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Thor debuts, shows spring prep going to plan

MLB.com @AnthonyDiComo

PORT ST. LUCIE, Fla. -- Unlike teammate Seth Lugo, who is about to appear in his third Grapefruit League game in preparation for the World Baseball Classic, Mets starter Noah Syndergaard did not deliver his first spring inning until Friday's 11-3 win over the Astros. Way back in November, Syndergaard declined an invitation to play for Team USA, at the time citing his desire to concentrate his energies on the Mets.

Asked Friday if any part of him might regret that decision once Lugo and other teammates depart for the Classic next week, Syndergaard doubled down on his assertion.

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PORT ST. LUCIE, Fla. -- Unlike teammate Seth Lugo, who is about to appear in his third Grapefruit League game in preparation for the World Baseball Classic, Mets starter Noah Syndergaard did not deliver his first spring inning until Friday's 11-3 win over the Astros. Way back in November, Syndergaard declined an invitation to play for Team USA, at the time citing his desire to concentrate his energies on the Mets.

Asked Friday if any part of him might regret that decision once Lugo and other teammates depart for the Classic next week, Syndergaard doubled down on his assertion.

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"Nope, not one bit," Syndergaard said. "Because I'm a Met. Ain't nobody make it to the Hall of Fame or win a World Series by playing in the WBC."

Video: Syndergaard works over offseason to throw harder

If nothing else, Syndergaard's words are consistent with his actions. Nearly every change in the third-year pitcher's routine has been with an eye toward avoiding the types of major injuries that have befallen Matt Harvey, Zack Wheeler and other Mets rotation members.

Syndergaard's workout programs are unparalleled -- it's not just weightlifting that consumes him, but yoga and Pilates. He customizes every ounce of his diet, placing an emphasis in particular on juicing. Following Friday's game, Mets manager Terry Collins even debunked Syndergaard's assertion that he gained 15 pounds of muscle this winter, revealing that he weighed in three pounds lighter than last spring.

And Syndergaard has embraced the Mets' spring mantra of limiting their top starting pitchers. That is not only why he declined taking part in the Classic and its promise of added strain on his arm, but also why he did not make his Grapefruit League debut until Friday.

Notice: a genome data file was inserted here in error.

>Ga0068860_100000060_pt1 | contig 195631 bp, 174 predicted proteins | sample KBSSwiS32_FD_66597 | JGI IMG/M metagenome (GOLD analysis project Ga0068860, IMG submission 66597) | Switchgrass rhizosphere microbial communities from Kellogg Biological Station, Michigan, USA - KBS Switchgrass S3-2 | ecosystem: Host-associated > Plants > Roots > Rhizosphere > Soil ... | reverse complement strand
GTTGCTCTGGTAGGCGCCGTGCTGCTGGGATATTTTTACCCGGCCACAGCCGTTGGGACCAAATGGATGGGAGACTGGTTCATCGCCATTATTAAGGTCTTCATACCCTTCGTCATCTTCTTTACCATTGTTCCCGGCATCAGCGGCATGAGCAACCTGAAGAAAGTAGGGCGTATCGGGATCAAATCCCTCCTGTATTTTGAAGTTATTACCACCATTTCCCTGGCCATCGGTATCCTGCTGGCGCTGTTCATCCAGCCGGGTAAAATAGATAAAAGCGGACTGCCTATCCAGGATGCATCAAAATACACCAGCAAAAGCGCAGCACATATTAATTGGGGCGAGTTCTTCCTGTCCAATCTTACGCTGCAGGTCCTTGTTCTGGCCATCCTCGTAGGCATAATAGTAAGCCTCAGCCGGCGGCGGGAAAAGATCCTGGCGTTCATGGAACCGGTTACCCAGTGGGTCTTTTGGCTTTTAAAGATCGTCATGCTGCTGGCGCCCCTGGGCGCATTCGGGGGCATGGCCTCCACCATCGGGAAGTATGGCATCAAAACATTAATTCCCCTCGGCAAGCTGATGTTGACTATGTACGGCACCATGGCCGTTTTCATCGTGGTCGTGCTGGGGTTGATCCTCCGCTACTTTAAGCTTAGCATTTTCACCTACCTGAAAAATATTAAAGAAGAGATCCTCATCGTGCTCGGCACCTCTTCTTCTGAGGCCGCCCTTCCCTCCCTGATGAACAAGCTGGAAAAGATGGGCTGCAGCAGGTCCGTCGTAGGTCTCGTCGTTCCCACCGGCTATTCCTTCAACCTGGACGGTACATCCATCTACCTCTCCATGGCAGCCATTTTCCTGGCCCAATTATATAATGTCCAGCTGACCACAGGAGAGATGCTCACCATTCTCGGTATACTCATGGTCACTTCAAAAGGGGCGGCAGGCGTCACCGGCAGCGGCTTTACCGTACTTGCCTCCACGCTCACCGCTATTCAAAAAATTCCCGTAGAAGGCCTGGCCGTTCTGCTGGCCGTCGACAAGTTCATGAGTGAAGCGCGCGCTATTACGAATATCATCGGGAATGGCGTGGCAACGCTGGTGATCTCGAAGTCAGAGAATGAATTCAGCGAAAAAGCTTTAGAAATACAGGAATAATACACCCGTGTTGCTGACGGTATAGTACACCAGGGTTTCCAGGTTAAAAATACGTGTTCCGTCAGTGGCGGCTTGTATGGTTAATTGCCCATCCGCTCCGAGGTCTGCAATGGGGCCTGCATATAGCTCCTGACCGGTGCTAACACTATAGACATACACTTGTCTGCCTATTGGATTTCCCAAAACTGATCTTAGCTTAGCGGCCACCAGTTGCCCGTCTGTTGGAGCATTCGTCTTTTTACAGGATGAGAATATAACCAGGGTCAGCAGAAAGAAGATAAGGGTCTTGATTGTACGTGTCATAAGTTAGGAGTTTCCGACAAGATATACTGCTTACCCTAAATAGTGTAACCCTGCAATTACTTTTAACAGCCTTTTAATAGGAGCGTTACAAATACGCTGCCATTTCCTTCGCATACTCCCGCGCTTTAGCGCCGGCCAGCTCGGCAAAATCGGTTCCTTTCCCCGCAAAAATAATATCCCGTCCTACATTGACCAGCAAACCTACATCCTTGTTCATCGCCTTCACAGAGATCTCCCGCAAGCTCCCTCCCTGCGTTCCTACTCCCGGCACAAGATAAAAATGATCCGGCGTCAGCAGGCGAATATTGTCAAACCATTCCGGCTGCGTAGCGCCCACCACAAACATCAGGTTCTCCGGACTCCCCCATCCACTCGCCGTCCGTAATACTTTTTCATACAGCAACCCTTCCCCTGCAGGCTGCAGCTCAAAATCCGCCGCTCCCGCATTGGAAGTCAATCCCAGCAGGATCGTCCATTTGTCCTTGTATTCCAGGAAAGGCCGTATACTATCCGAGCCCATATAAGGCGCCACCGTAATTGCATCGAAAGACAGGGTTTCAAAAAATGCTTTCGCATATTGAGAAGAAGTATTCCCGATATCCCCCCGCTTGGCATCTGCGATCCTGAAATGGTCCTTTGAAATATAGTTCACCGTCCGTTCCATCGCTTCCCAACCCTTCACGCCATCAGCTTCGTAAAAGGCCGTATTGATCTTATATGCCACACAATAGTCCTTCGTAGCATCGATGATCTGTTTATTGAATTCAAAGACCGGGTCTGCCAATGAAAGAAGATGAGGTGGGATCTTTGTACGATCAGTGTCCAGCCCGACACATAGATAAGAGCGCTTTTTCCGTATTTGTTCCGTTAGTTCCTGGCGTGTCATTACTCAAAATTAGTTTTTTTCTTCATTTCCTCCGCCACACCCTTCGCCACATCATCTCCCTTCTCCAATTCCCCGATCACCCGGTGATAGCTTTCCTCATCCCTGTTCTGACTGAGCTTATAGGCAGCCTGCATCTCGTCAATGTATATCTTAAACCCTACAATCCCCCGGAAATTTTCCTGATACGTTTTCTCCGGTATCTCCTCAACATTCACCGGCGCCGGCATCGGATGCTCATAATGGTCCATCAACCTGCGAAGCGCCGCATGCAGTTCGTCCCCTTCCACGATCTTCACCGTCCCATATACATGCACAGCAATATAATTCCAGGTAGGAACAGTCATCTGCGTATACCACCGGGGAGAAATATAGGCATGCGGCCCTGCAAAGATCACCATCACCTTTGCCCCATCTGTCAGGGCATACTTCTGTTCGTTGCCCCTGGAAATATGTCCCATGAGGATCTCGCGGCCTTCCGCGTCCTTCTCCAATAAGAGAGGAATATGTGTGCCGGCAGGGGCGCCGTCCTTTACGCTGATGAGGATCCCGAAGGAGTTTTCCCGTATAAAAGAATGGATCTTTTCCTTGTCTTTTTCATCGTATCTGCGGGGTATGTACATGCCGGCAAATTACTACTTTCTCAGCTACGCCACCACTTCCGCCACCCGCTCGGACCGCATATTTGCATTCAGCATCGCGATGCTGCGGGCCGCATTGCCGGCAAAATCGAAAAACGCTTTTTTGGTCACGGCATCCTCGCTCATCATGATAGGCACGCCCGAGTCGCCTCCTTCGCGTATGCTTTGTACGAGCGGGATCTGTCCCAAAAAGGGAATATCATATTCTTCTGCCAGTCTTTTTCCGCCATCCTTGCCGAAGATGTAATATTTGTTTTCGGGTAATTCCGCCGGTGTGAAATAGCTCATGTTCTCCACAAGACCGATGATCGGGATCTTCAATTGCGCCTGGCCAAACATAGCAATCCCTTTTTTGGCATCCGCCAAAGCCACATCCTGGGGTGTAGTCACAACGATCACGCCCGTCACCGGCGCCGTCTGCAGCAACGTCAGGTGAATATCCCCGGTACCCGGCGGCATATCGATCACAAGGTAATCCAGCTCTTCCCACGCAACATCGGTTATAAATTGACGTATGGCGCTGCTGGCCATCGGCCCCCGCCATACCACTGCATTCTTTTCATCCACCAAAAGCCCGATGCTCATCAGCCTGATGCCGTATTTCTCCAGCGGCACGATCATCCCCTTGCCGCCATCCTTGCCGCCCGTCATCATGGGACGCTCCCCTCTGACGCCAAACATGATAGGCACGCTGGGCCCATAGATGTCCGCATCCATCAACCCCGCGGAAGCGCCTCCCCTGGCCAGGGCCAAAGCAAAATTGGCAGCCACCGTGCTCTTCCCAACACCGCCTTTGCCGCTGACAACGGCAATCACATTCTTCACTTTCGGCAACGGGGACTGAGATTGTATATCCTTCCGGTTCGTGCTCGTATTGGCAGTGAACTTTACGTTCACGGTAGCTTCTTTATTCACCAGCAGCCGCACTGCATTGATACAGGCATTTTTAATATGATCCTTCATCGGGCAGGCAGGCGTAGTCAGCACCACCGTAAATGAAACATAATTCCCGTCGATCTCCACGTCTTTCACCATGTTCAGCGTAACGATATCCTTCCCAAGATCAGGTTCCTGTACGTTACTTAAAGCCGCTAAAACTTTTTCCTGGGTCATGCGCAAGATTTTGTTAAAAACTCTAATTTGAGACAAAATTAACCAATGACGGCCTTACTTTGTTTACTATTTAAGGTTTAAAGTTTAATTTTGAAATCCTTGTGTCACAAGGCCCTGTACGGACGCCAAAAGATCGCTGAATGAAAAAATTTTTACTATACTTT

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When he did finally toe the rubber against the Astros, Syndergaard demonstrated many of the same abilities that made him a National League Cy Young Award candidate last year. He hit 99 mph on the stadium radar gun, sitting regularly at 97. Syndergaard was admittedly a bit rusty -- he walked two batters and allowed a hit, striking out one -- but still needed just 29 pitches to complete two innings.

In particular, Syndergaard cited the sharpness of his changeup as reason for optimism. Using it to strike out Marwin Gonzalez in the first inning, Syndergaard says he trusts in that pitch more now than last year, when he threw it just 11.1 percent of the time.

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"It has the potential to be my best swing-and-miss pitch," Syndergaard said. "It's got a lot more deception to it. ... I love throwing it. There's nothing better to see than throwing a real wicked changeup and getting a hitter to 'Tasmanian Devil' into the batter's box. It's a good feeling."

Now that he is appearing in Grapefruit League games, Syndergaard will ramp up his workload throughout March. He is scheduled to start the Mets' April 3 opener against the Braves, his World Baseball Classic decision long in the past.

"[Today] was step one of getting him ready for the next four weeks," Collins said. "I know it's an honor to pitch for your country and all that stuff. But this kid's at the beginning of a very, very long and successful career. I thought he did the right thing."

Anthony DiComo has covered the Mets for MLB.com since 2008. Follow him on Twitter @AnthonyDiComo and Facebook, and listen to his podcast.

New York Mets, Noah Syndergaard